What is the temperature of the air leaving the combustion chamber of a CFM56-5C? I was wondering as I could only find out that the fuel burns at around 1500 Celsius but this can't be the same as the air temperature because the air/fuel ratio isn't 1:1.
Quick answer: At the design point considered, which is assumed to be takeoff conditions, a CFM56-5C combustor raises gas temperature to 1360°C (the share of the compressor in this raise is about 600 °C).
Turbine entry temperature (TET) varies with thrust. Takeoff TET is maximal and top-of-climb TET is about 100°C less. Takeoff TET cannot be allowed for a long time, due to the damages which would be incurred by the high-pressure turbine guide vanes and blades.
Some details about turbine engine principles follow.
In turbine engineering, to facilitate description and comparison, steps in the Brayton cycle are identified by a station number.
The exit of the combustor (which is also the turbine nozzle guide vane leading edge) is station 4. In this nomenclature, Tn is the temperature at station n, Pn the pressure, etc. As an example, the sensor seen in the fan inlet of many turbofan engines is commonly referred as T12 or P12T12 sensor.
Gas temperature and entropy
Thrust which can be produced by the engine depends on the turbine inlet temperature (station 4), which is limited by materials.
There are two means of raising the temperature. The compressor raises the temperature by increasing air pressure, the combustor raises it by fuel combustion at (ideally) constant pressure. The later increases entropy due to the breaking of hydrocarbon chains.
This is visible on a so called temperature-entropy (T-s) diagram, e.g. this one for the CFM56-7B:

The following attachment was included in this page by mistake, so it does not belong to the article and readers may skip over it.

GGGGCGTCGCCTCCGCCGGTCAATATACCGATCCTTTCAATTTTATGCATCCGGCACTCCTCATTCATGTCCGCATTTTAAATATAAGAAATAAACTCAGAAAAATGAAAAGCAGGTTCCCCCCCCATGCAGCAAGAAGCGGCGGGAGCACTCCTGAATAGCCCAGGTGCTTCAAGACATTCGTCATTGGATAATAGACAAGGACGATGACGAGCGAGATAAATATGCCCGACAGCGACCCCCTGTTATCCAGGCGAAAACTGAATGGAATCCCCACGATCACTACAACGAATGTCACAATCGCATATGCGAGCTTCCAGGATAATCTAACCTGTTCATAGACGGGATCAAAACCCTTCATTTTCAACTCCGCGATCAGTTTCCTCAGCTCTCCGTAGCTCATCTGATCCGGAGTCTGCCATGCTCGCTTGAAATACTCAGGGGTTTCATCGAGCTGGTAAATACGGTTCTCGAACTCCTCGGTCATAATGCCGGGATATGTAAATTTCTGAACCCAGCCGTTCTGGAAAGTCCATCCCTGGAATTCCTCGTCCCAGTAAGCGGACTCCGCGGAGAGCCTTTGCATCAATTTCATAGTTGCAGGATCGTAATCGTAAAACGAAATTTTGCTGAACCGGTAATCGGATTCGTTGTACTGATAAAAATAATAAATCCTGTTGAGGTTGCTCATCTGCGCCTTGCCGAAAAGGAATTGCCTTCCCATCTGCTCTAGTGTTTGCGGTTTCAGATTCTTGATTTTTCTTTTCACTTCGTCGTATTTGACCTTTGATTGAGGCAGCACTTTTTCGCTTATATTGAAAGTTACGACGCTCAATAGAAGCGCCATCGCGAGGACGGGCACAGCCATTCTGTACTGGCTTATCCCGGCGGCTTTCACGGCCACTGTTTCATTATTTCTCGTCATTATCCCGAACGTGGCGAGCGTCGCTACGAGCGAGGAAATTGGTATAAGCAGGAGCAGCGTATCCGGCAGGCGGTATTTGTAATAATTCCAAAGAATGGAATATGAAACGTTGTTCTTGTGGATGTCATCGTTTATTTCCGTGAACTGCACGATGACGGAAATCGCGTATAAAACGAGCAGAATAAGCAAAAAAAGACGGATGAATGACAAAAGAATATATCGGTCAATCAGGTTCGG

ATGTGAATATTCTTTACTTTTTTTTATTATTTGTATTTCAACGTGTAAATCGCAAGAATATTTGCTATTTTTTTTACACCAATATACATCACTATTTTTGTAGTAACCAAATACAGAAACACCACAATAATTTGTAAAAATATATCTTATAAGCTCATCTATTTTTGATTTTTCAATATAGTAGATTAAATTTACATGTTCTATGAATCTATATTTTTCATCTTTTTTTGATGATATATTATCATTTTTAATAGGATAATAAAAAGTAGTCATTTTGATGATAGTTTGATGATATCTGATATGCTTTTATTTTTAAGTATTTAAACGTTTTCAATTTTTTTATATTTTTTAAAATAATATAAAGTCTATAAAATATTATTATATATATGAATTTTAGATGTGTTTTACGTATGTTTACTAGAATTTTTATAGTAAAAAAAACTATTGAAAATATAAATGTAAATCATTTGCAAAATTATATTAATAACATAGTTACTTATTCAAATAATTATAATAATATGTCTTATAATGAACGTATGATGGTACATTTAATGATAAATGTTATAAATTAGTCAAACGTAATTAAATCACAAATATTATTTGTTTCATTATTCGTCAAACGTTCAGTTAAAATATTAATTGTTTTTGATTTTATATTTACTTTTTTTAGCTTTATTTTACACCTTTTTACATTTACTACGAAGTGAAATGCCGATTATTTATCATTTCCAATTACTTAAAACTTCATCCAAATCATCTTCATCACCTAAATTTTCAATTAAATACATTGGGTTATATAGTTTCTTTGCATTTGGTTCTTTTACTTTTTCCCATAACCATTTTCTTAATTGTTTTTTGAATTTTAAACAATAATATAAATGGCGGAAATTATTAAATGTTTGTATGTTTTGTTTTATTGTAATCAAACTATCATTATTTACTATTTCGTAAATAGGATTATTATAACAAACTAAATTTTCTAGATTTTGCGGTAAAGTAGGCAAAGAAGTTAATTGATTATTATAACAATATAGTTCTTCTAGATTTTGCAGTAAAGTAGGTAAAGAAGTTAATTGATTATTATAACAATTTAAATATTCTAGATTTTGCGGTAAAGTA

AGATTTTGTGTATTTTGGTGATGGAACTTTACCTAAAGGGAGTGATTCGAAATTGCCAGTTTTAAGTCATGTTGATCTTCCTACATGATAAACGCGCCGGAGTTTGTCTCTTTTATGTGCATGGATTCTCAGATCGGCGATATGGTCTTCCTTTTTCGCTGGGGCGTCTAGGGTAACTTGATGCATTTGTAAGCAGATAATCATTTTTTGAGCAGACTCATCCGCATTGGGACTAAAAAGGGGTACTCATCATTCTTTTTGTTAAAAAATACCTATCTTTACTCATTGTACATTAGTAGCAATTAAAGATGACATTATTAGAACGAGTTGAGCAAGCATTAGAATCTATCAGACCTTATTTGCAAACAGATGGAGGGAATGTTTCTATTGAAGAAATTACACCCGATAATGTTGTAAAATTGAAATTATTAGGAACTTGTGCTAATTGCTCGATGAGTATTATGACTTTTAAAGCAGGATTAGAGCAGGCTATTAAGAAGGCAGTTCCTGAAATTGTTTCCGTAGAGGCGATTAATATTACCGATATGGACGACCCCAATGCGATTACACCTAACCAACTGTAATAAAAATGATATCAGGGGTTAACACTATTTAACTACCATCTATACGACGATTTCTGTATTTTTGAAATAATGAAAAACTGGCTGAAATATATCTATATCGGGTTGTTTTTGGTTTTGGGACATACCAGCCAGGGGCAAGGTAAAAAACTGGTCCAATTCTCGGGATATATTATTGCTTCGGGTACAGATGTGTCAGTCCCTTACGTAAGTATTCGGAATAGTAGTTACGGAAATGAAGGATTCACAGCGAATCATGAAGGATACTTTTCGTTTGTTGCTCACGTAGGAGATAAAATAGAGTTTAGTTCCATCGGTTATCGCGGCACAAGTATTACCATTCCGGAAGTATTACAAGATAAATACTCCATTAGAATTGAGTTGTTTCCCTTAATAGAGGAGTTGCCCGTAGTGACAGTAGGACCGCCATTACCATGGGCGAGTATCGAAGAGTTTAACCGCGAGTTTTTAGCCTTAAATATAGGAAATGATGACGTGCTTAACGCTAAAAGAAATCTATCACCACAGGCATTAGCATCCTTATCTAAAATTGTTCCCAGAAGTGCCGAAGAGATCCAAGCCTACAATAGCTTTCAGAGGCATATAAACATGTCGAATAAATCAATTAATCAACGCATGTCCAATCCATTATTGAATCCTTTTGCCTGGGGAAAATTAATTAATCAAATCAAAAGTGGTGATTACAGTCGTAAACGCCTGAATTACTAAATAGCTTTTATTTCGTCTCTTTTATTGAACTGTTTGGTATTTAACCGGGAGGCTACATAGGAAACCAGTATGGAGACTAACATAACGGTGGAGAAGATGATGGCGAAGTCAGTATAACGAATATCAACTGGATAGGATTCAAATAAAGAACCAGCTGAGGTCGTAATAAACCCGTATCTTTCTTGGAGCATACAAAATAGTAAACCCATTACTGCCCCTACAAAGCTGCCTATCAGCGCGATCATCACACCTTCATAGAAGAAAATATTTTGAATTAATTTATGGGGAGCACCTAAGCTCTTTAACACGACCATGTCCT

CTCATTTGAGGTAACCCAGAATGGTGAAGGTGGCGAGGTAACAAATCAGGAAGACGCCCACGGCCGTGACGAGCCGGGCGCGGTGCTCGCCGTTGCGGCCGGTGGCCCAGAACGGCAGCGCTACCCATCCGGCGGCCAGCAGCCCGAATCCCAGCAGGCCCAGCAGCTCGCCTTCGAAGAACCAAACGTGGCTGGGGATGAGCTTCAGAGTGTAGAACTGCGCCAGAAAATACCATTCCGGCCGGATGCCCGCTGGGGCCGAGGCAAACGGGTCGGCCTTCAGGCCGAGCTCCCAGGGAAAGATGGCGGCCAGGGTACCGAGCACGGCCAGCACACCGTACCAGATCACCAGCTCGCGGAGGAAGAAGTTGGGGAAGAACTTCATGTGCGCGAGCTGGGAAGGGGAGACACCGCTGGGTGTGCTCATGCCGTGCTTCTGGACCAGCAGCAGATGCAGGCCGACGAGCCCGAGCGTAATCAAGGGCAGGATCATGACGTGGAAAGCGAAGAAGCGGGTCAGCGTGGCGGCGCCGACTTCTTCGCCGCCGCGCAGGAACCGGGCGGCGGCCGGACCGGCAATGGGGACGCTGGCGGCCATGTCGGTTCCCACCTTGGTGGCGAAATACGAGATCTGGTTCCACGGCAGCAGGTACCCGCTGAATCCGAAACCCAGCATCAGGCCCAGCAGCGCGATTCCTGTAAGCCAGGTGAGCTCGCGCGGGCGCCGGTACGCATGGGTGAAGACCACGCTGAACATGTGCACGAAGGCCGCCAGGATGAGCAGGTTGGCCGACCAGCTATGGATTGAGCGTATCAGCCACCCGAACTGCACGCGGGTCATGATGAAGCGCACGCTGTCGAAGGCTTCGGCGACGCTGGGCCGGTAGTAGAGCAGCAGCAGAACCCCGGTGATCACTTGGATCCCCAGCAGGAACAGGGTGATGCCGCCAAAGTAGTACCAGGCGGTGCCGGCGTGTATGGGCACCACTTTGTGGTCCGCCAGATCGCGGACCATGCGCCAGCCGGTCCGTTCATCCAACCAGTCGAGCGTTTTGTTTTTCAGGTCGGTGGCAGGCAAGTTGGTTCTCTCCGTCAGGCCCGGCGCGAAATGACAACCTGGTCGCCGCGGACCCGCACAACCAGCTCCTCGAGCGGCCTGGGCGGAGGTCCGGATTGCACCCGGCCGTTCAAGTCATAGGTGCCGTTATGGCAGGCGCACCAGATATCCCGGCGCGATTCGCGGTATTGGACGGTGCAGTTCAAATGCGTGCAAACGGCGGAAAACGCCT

CFM56-7B T-s diagram. Source
We can see the compressor work between stations 0 and 3 (with no change in entropy in a perfect cycle) and the (ideally) isobaric raise in temperature and entropy between 3 and 4 as fuel chemical potential energy heats air.
The area under the curve is representative, along with the mass flow, of the net work of the engine (energy produced by the turbine minus energy consumed by the compressor), hence its efficiency. The area depends on two main factors:
- How much pressure (and temperature) is raised by the compressor.
- How much entropy (and temperature) is added by the combustor.
The goal is to achieve the desired turbine temperature with the highest efficiency. By increasing the pressure ratio of the compressor (the height of the left vertical segment) less entropy has to be added by the combustor (horizontal segment). This means less fuel.
There is a specific PR value, around 30-35, for which the area under the T-s curve is maximal. This value is indeed targeted by the engine designer. Looking at the previous diagram (oblique lines in kPa), we can see the PR used is around 30.
Four CFM56-5C were used to power the smallest A340. A340 manufacturing has been stopped, as 4 engines are no more a good option in the era of high fuel prices.
Your question indeed boils down to: What is T4 for the CFM56-5C?
From this document (in French):
which is a thesis by Elodie Roux, this table on page 198:
tells us the T4 temperature is 1633 K, that is 1360 °C.